It didn't really hurt at first, maybe due to the shock. I let it bleed for a while to help clean it, then washed it and put pressure on it till the bleeding stopped. Then, I tore off part of my T-shirt and wrapped up my wound. One of my students, meanwhile, picked up the piranha and looked in its mouth with the flashlight. Sure, enough, there was the hunk of my finger. We ate the piranha, of course, but threw the piece of finger away. The next morning, my students looked for a certain plant which has a milky liquid that helps cure cuts. Luckily, the cut didn't get infection, but it still took over a month to heal completely and I still have a scar to help me remember to be careful when I fish for piranha.


Piranhas aren't the only dangerous things one can find on their hook when fishing around Limoncocha. Two years ago I went on a fishing trip with a bunch of teachers and students from the Amazon River Elementary School. Besides several large piranhas and many smaller fish, one of the girls caught a shockingly dangerous fish. I was standing next to her in the boat when she hooked it. She was having a hard time pulling it up out of the water because it was so heavy, so I helped her. As soon as we pulled it to the surface of the water, one of the other teachers in the boat hollered out, 'Don't pull it in the boat!' Neither the girl nor I recognized what it was, but the teacher knew: it was an electric eel!


Now if you think those are interesting stories, wait to you here this one:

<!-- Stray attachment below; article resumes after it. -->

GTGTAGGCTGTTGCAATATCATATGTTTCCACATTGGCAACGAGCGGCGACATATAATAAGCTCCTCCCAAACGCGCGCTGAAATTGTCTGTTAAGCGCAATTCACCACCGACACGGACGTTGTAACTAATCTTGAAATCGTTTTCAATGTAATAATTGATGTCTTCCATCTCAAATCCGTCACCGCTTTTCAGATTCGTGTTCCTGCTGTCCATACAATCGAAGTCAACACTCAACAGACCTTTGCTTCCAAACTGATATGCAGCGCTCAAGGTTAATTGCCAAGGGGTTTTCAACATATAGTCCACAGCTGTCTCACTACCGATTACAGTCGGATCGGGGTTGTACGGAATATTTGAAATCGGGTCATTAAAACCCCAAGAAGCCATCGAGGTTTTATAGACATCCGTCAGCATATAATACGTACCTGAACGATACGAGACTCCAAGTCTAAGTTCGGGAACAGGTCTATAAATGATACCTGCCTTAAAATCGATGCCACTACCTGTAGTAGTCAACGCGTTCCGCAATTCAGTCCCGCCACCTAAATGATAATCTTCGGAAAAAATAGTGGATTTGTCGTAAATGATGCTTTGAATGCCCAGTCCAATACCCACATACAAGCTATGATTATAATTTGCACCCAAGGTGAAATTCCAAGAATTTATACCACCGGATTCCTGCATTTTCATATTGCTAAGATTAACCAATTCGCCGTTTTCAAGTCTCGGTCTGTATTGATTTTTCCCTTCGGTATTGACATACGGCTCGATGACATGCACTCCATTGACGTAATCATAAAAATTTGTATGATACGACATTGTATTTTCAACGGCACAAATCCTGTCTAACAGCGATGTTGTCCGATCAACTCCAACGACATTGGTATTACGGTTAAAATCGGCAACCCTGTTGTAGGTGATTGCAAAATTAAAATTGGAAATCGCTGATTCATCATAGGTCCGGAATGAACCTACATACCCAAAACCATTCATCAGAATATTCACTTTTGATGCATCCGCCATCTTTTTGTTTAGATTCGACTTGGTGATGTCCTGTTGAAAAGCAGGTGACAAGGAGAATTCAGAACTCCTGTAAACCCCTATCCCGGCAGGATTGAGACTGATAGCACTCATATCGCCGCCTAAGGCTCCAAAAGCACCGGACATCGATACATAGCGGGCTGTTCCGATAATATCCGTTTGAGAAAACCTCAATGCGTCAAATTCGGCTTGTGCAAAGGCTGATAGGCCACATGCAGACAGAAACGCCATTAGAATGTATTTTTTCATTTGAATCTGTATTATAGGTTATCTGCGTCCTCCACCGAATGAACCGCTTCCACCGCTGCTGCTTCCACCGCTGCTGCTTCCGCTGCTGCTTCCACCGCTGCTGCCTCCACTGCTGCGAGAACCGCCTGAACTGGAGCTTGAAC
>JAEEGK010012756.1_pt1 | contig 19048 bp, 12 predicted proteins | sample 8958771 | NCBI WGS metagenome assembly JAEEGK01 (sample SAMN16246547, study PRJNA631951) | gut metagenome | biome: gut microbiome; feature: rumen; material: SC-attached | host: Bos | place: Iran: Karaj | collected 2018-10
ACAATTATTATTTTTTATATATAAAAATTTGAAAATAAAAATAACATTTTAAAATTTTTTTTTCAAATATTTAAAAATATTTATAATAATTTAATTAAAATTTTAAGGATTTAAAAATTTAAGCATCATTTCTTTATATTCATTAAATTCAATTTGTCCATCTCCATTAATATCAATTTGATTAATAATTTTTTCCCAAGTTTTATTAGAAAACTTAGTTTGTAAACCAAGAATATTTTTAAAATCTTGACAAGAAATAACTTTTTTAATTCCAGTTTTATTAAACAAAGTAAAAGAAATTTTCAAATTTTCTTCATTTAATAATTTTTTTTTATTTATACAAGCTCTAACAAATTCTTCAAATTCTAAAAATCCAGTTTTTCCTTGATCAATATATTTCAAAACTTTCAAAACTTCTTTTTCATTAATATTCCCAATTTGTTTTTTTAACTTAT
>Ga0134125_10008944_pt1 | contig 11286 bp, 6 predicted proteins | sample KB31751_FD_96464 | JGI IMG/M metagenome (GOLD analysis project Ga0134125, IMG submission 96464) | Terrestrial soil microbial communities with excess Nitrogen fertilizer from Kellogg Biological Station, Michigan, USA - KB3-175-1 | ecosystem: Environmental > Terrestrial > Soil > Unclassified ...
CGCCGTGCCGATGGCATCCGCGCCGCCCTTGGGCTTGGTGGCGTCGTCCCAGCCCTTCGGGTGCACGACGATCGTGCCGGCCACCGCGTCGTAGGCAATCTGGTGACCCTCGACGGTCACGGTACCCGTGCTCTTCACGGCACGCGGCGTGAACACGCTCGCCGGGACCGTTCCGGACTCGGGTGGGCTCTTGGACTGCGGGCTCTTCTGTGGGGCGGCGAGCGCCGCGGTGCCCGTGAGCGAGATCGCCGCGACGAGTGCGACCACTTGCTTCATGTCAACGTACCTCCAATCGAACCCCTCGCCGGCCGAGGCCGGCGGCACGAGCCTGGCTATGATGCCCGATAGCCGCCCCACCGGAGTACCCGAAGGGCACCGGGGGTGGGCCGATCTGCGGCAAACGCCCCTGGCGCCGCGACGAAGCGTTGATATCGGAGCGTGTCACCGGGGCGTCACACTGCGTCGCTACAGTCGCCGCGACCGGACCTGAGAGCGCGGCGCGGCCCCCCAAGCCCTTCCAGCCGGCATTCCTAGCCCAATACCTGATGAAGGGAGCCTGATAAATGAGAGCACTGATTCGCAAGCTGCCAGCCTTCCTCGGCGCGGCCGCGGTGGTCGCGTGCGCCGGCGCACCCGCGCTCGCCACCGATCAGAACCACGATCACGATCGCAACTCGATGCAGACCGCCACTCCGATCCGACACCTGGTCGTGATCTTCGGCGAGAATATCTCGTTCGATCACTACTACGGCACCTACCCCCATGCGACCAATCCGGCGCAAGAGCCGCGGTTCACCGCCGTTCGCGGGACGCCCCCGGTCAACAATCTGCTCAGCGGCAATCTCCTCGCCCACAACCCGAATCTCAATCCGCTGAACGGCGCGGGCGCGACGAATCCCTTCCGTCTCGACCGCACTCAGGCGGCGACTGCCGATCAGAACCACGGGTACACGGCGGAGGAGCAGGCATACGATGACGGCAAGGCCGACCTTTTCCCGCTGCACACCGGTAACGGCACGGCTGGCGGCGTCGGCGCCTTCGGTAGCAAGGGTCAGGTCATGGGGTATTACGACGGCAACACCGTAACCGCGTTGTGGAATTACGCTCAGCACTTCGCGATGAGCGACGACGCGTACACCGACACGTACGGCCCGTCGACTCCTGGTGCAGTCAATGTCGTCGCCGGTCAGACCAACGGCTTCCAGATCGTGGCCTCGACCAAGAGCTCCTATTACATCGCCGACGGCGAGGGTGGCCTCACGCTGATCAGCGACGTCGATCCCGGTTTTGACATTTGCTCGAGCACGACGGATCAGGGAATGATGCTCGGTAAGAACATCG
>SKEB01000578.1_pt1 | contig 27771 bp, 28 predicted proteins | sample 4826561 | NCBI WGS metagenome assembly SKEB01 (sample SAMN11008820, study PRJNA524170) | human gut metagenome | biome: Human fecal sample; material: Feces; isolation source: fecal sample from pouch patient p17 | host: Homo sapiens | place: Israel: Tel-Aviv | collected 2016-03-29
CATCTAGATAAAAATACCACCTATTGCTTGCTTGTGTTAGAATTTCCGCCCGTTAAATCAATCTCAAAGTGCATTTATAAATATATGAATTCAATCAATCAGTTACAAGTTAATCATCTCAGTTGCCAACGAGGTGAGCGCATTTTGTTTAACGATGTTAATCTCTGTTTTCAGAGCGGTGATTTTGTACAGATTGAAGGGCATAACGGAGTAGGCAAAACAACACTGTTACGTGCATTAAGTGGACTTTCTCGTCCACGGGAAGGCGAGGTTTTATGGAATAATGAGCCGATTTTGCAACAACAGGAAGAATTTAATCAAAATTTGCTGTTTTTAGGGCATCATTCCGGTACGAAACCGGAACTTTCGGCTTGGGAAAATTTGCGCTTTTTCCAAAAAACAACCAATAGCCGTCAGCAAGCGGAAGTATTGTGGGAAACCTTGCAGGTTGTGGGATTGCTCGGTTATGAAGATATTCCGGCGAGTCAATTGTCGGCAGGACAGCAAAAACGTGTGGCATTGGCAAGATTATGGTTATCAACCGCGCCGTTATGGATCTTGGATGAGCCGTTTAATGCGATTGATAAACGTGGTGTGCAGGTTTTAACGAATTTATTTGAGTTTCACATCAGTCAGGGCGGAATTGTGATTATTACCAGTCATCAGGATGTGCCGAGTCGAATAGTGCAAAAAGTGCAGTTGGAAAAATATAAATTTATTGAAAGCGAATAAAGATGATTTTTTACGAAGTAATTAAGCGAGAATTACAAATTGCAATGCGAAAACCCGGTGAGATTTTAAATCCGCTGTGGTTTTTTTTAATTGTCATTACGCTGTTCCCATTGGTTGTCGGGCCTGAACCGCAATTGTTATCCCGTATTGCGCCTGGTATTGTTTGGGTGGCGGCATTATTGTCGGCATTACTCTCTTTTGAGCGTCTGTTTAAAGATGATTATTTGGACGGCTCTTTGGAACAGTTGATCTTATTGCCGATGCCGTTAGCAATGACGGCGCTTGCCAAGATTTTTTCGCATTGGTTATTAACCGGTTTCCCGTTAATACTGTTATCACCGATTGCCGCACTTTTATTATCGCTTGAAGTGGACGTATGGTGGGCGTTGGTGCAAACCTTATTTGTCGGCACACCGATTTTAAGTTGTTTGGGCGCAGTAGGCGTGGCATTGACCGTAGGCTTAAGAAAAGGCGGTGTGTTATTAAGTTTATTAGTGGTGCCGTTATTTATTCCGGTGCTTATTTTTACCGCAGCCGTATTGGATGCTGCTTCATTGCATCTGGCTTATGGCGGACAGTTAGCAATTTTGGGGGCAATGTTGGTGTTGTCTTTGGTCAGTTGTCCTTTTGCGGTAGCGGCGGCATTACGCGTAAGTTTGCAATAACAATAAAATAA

Last year, I took a canoe trip with the fifth grade teacher and about fifteen students to make a video about living things in the lake. By the time we reached the other side of the lake, however, the sky started getting dark with heavy rain clouds. We took a detour down the Canyon, a river section that connects Limoncocha Lake with an infamous lake called Yanacocha or Black Lake, and sought shelter at the home of a shaman, Silverio, who lives along the river. Black Lake, by the way, is reputed to be the home of lots of anacondas, boas, caiman and jaguars, all of which are believed to have supernatural powers. Even the lake itself is said to have power and supposedly gets angry when people approach it. Silverio is said to be the owner of Black Lake and when we visited his home he told us a story that went something like this:

'I am the owner of Black Lake. One day I was canoeing down the river towards Black Lake. When I got close to the lake, the plants thickened in the water and would not let me past. The lake was angry. All of a sudden, I lost my sight. My eyes were wide open, but I couldn't see a thing. I washed my eyes out with water; I waved tobacco leaves in front them. But, I still couldn't see. Finally, after about a half an hour, my sight returned and I looked around and realized that the swamp surrounding the river had closed in on me: I was completely surrounded by a wall of swamp plants. Suddenly the animals began to make more and more noise. There were lots of huge anacondas, but more than anything there were an uncountable number of caiman, some of them four, five, up to ten meters long. All of a sudden the whole swamp began to sway back and forth. It felt like an earthquake. Then, a giant black anaconda, bigger around than my canoe, started swimming right towards me. I noticed a small opening in the wall of plants and rowed towards it as quickly as I could. The snake lunged out of the water right towards me, but I managed to duck out of the way just as the canoe squeezed through the opening.'

It was quite a story. We were all impressed. Do you think it's true? I think some of the facts might have been stretched just a little myself, but that's what you're suppose to do when you tell fish stories, right?


Here are some more excerpts from previous years' E-mail Reports with stories about Yanacocha -- aka Black Lake -- aka Mysterious Lake. Enjoy -- but watch out for the anacondas!

[The sections below were taken from a report written in 2000]